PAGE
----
The study divided wines into conventional, sustainable, organic and biodynamic wines. “What was most surprising to me was that we found a significant difference between organic and biodynamic versus conventional, but no difference between conventional and sustainable,” Delmas said. This, the authors suggest, could indicate that “non-certified sustainable practices can be associated with greenwashing and endanger the perceived value of eco-labels more generally”.
A previous study conducted by the same researchers in California was hampered by the low number of organic wines – only 1% — available in the US. In the French study, 8% of the wines were from certified organic or biodynamic vineyard.
In their conclusion, the authors wrote, “Our findings indicate that eco-certification [organic and biodynamic] has a positive effect on wine expert scores.”
Bollinger unveils 2007 RD cuvee
Champagne house Bollinger has revealed the latest expression of its RD cuvee using grapes from the 2007 vintage, featuring a label that honours the Champagne’s heritage.
RD, which stands for ‘récemment dégorgé’ (recently disgorged), was first launched in 1967 with grapes from the 1952 harvest. The label has historically been used to champion a great, older vintage of Champagne that had been disgorged shortly before release, and which featured a low dosage – two traits that were rare in the region at the time.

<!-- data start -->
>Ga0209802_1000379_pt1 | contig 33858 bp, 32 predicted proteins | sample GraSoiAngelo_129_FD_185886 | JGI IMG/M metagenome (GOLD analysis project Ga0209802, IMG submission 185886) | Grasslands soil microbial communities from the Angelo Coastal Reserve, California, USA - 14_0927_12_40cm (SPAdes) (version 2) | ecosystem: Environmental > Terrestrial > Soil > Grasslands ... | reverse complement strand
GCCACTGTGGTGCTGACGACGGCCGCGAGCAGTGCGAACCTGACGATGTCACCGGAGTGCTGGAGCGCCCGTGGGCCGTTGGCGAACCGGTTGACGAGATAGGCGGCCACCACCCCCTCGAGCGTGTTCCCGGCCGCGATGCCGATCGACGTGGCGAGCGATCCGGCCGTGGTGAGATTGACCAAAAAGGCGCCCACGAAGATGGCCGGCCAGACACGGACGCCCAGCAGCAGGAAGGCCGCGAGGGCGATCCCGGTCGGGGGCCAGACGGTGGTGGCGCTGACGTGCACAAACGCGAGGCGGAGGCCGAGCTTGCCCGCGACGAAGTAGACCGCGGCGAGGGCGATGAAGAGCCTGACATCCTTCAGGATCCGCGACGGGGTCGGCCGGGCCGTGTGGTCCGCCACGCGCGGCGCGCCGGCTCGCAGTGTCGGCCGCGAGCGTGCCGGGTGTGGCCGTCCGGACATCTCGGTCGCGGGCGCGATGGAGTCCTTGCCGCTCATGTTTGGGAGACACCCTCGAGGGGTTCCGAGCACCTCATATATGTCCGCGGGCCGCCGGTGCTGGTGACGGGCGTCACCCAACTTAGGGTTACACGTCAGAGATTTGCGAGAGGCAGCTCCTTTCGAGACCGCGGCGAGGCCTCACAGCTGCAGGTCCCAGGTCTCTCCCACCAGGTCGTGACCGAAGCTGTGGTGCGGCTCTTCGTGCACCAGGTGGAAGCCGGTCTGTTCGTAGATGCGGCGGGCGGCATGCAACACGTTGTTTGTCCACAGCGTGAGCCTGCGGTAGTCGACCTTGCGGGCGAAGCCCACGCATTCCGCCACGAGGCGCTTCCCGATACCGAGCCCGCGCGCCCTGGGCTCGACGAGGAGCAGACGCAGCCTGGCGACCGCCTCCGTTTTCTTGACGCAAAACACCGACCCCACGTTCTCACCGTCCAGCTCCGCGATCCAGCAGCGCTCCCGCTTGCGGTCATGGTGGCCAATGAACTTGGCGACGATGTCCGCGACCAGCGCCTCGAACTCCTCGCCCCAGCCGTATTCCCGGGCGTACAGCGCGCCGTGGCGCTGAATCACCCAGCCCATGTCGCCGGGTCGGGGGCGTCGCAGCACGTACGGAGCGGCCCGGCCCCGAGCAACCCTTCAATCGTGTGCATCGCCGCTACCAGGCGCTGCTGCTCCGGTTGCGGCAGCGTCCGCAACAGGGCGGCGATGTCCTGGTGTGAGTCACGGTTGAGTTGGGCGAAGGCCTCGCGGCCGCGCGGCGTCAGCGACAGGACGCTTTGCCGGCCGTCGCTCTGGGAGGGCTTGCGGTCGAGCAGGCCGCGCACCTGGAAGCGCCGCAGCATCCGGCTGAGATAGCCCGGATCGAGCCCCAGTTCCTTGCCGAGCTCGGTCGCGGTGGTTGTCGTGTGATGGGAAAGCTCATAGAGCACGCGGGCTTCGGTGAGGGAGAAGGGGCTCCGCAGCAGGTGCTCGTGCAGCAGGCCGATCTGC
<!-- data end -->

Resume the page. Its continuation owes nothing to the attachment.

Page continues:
The label of the latest release has been redesigned to feature its original aluminium alloy material, with lettering in the 1952 font, and in keeping with the inaugural release, the date of disgorgement listed on the front label.
The 2007 differs somewhat from the usual expression of RD cuvee, as it features wines from fewer villages and subsequently altered proportions. While the RD cuvee normally has a greater percentage of Pinot Noir from Ay, the 2007 instead includes a larger amount of this grape from Verzenay.
During an online launch event, Bollinger’s chef de cave, Denis Bunner, explained, “When it is a hot vintage we use more Verzenay than Ay, because it is more north orientated, and with the 2007, Verzenay dominates with 29% of the blend.”
The blend also uses grapes sourced from 14 compared to an average of around 20. As a result, the production of RD from the 2007 harvest is around 10% lower than the last release, which was from the 2004 vintage. It will be available from 9th March at £625 per six-bottle case.
Champagne expert Richard Juhlin described the wine as “an unusually fine-tuned classic,” and awarded it 94 points.
Bordeaux’s six new grape varieties get final approval
The Institut National de l’Origine et de la Qualite (INAO) has formally approved the use of four new red and two new white grape varieties for official use in Bordeaux, as the region seeks to fortify itself against the effects of climate change.
The official approval follows several years of work by winemakers of Bordeaux AOC and Bordeaux Superieur, which saw more than 52 varieties face intense scrutiny for their ability to withstand extreme weather conditions.
The final six include Arinarnoa, Castets, Marselan and Touriga Nacional for the reds, and Alvarinho and Liliorila for the whites. Each has been chosen for its capacity to alleviate hydric stress associated with temperature increases.
The new varieties are limited to 5% of the planted vineyard area, cannot account for more than 10% of the final blend of any given colour, and, following convention, will not appear on Bordeaux labels.
The first plantings are planned to take place this year.